Multi-loss of flight control system on CAL A330 jet under probe

07/04/2020 03:30 PM
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CNA file photo
CNA file photo

Taipei, July 4 (CNA) A major aviation safety incident involving loss of all three primary flight computers and other flight control systems on a China Airlines (CAL) A330 aircraft after its landing last month is currently under investigation, CAL said Friday.

CAL flight CI202 from Shanghai Pudong Airport to Taipei Songshan Airport encountered a loss of the three computers, the thrust reverser system and its automatic braking system shortly after landing on June 14, according to the Civil Aeronautics Administration's (CAA's) Aviation Safety Bulletin on June 24.

CAA's initial investigation had ruled out the possibility that the plane was struck by lightning that day, which was a rainy day with the runway wet.

It said mechanical problems had affected aircraft deceleration.

The incident was the first of its kind worldwide involving an A330 plane, CAL said, adding that it has sent the flight data back to Airbus for further examination, with the results expected in mid-July.

While all of the approximately 80 people onboard the plane were safe, the landing could have failed and killed the passengers and crew had the pilots not responded promptly and applied manual braking, which made the aircraft stop right before the end of the runway, the CAA said.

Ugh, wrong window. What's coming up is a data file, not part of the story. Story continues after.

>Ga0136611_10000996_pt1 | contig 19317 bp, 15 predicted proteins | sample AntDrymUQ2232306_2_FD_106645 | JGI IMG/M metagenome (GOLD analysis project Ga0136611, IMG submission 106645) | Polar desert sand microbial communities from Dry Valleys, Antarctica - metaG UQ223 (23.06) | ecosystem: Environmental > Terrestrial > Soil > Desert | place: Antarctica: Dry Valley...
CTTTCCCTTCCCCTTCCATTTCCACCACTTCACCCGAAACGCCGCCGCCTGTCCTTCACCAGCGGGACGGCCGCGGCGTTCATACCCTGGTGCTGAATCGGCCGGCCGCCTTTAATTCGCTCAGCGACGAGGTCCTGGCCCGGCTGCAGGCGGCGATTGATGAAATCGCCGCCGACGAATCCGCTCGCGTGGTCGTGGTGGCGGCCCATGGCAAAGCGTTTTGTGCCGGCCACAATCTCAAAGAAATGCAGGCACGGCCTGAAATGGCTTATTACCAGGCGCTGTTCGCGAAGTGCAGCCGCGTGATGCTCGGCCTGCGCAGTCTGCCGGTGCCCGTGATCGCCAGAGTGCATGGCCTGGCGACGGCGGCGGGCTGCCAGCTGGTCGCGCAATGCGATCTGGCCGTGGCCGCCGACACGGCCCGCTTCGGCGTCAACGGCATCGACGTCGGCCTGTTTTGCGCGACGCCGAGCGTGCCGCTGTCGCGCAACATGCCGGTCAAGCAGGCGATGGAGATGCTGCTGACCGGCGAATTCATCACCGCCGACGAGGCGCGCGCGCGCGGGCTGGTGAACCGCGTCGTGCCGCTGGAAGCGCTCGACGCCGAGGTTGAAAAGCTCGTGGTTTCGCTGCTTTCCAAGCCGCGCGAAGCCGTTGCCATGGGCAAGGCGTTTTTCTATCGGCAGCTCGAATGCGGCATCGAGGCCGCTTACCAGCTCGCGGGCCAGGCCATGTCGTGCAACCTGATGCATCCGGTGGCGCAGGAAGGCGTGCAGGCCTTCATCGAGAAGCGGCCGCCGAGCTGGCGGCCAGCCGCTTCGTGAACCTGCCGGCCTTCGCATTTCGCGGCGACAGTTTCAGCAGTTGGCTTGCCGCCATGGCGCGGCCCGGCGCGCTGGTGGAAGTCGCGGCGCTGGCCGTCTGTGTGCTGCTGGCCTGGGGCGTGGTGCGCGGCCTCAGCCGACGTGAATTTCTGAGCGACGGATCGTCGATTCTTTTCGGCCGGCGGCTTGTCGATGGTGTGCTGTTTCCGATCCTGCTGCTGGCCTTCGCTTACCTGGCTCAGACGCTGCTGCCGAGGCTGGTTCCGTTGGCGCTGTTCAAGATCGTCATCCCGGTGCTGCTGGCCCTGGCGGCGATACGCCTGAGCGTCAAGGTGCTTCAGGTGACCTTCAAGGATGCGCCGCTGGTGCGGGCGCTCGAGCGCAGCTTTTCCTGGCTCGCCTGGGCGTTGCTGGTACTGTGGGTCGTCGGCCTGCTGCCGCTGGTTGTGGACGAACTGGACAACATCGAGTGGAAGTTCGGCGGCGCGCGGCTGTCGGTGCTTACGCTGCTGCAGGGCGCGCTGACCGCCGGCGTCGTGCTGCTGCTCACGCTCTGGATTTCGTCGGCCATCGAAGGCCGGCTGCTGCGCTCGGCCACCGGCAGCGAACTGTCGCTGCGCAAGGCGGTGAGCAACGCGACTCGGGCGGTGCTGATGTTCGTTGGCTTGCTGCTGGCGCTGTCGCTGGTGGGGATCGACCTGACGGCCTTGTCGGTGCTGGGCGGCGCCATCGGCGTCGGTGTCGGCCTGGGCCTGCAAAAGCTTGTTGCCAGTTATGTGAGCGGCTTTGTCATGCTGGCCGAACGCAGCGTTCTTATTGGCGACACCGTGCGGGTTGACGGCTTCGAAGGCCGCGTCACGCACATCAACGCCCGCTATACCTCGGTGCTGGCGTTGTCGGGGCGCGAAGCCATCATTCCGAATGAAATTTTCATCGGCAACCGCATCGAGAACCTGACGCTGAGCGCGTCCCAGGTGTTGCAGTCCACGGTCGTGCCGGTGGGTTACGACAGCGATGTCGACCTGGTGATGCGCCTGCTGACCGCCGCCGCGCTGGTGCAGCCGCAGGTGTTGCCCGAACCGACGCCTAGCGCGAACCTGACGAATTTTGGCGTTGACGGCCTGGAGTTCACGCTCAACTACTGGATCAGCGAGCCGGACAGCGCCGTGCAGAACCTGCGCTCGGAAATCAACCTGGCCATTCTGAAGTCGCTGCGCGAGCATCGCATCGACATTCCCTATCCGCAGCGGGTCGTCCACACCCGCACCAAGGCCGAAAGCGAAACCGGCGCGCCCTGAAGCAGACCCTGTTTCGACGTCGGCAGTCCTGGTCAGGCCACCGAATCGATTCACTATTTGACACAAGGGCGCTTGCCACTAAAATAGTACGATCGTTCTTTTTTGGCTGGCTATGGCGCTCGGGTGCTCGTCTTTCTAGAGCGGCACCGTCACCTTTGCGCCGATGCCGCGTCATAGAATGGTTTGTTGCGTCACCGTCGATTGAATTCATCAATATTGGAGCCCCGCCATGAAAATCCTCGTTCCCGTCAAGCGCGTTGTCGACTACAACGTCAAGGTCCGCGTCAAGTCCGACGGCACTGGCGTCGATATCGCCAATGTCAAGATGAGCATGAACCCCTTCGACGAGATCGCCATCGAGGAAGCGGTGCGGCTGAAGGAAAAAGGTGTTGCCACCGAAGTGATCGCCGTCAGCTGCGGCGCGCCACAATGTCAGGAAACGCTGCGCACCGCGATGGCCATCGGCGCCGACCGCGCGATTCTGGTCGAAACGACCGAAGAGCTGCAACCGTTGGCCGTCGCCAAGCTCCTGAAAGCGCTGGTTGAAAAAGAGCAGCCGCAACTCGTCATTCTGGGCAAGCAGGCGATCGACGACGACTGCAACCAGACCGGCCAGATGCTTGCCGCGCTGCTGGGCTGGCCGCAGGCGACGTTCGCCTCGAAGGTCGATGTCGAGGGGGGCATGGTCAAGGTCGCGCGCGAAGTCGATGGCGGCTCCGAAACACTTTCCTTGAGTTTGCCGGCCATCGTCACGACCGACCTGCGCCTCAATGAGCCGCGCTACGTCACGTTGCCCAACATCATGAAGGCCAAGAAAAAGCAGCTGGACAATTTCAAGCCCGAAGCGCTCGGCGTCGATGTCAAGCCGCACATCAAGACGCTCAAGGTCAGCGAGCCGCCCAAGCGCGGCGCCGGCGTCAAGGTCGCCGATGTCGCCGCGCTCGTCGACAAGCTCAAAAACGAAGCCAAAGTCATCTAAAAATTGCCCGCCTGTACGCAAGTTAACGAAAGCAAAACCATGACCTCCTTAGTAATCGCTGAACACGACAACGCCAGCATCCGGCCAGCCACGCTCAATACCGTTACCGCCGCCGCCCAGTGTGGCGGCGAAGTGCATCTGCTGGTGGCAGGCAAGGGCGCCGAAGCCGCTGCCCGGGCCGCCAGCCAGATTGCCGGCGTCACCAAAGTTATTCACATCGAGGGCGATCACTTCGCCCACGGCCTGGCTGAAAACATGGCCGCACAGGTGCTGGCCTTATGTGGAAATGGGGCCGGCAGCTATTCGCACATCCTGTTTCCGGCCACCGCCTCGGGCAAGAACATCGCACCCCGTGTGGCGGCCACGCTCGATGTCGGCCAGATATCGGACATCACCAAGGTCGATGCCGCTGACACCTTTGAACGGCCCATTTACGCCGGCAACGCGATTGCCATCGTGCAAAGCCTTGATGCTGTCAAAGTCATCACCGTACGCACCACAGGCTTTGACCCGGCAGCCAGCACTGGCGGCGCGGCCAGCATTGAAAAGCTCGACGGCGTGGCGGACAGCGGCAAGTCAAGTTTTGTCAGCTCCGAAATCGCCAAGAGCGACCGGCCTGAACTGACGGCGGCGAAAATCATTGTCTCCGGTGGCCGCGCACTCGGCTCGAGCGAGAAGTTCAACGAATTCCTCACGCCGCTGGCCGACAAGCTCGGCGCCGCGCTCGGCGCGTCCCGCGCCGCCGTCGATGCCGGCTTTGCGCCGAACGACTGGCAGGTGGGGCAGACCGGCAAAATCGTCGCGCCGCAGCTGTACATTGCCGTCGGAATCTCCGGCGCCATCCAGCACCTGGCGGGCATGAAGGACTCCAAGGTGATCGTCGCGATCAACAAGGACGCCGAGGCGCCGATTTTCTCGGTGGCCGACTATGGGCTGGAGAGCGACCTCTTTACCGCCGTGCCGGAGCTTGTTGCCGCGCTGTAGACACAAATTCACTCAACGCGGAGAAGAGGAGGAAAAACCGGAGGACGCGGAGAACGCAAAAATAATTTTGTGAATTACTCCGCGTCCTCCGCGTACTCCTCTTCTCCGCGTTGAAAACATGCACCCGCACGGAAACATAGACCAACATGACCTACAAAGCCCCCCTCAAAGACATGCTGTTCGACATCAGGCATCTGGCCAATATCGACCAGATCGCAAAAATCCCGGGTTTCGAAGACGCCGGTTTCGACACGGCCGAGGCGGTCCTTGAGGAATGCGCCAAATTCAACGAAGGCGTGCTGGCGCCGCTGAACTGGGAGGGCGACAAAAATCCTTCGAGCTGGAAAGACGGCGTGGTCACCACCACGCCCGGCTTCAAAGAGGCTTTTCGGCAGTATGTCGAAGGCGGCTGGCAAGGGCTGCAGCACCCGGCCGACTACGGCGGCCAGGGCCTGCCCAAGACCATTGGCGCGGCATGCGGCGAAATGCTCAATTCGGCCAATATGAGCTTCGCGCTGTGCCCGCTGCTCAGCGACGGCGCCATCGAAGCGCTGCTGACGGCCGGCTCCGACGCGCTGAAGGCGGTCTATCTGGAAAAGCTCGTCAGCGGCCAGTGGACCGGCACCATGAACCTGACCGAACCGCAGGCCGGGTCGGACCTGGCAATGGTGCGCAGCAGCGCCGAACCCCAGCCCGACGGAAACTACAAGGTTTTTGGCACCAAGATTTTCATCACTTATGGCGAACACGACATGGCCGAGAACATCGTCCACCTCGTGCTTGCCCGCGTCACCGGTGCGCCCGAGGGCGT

The plane stopped at some 9 meters before the end of the 2,605-meter-long runway, which was relatively shorter than runways at other airports in Taiwan. The flight crew had to request aircraft-towing for the plane afterwards.

"All A330 operators shall set countermeasures for the above-mentioned condition to ensure flight safety," according to the bulletin.

The CAA suggested that before any A330 flight takes off, operators should consider possible deceleration deficiency with similar conditions at designation airports.

If there is not enough distance for landing, the flight should be diverted to another airport, it said.

If automatic braking is not functioning, the CAA said, operators should immediately change over to the alternate system or apply manual braking.

Currently, CAL has 23 A330 wide-bodies, while EVA Airways has six. EVA said it has asked Airbus for related information.

(By Yu Hsiao-han and Lee Hsin-Yin)


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